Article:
Instead Of Teaching Women How ‘Not To Get Raped’, Let’s Educate Men?

It’s Time We Talk About Rape Culture

Recent data released by NCRB on crimes against women show that rape in India has unfortunately increased. The report highlights the inadequate law and order situation in the country, with 3.59 lakh cases of crime reported against women in 2017.

“Uttar Pradesh recorded the maximum number of crimes against women with 56,011 cases in 2017, while Madhya Pradesh registered the highest number of rape cases at 5562.”

Any culture is generally viewed from a sociological point of view, and hence associating it with rape is almost unacceptable to some people. Even our society does not promote rape openly; how it does promotes rape is disgusting in its subtlety.

Image Credit: Getty

What Is Rape Culture?

We are not only discussing rape when we are talking about rape culture but something more absolute than that. For a practical understanding of the term rape culture, we have to realise that the term rape culture implies how we collectively think about rape and the survivors, and not necessarily the culprit.

We are talking about a systematic cultural mindset which practices and promotes the normalisation, trivialisation, and justification of rape. Ignoring and excusing the culprit and the crime is dangerous because it hampers whatever little progress we have made in eliminating sexual violence from our society.

The promotion of rape culture begins when women are taught how not to get raped, instead of teaching men not to rape, or when rape survivors are questioned about whether they were drunk or what they were wearing.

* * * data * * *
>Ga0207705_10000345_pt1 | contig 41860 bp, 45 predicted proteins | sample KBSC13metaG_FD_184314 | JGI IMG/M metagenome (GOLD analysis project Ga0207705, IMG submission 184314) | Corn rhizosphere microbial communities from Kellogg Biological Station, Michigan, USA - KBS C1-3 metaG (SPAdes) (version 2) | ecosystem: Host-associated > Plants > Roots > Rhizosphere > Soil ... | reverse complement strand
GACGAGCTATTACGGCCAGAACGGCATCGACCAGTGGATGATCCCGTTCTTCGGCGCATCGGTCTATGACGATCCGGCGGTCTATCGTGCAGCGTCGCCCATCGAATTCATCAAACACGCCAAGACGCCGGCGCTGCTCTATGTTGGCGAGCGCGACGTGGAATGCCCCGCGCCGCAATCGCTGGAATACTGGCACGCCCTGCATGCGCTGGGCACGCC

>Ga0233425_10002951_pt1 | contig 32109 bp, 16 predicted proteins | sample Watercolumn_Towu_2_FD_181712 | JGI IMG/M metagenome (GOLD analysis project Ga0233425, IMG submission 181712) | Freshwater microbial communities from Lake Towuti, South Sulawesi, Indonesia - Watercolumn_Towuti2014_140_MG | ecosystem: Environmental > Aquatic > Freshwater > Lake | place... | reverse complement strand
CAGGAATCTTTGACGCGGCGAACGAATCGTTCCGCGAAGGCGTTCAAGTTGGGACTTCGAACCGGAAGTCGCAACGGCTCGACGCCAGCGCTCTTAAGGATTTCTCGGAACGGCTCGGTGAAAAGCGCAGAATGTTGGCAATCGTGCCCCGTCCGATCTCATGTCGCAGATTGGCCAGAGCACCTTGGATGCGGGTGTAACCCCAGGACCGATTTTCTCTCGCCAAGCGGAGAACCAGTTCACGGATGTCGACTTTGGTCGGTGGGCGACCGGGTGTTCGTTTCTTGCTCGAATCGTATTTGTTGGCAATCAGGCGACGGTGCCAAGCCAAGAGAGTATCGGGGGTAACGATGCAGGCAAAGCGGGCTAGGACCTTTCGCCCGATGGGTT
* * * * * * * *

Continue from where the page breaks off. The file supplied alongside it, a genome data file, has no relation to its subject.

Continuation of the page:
It is no news that women are often considered an object of possession for providing pleasure. Rape will continue to happen, no matter what women do, as long as women are blamed for getting raped, or advised to take precautions, and that it’s up to them to prevent rape. A fixed frame of reference is formed, and life can get complicated for women who refuse to comply with the set standards of the society.

It would be unreasonable to put the criticism of the existence of rape culture entirely on men because it involves both men and women, and how they regard each other. In my opinion, silence from both men and women has become a crucial reason for rape culture to persist in our society. Doing nothing is only an aspect that makes both women and men part of the problem.

Younger people and transgender people are at a higher risk of falling prey to sexual violence, which can have long-term effects on the survivors. Sexual abuse in prisoners and the military often go unreported.

Representational image.

Rape culture is particularly systematic in India. The discussion about rape culture is as overdue as is the lack of accepting its existence at all. First and foremost, we require an open mind, an understanding of the concept of consent, and how dangerous rape culture can prove to the survivors if we need to find any solution to it.

The belief that we live in a perfect gender-balanced society is as wrong as it is irresponsible. This denialism and ignorance of the pain of several rape survivors only propagate toxic masculinity.

Where Does Rape Culture Begin?

No conducive solution can be found unless we recognise where rape culture begins and where and how it stops. In my opinion, women have only gotten more vulnerable with the evolution of our society, and the Indian justice system has repeatedly failed the survivors of sexual assault.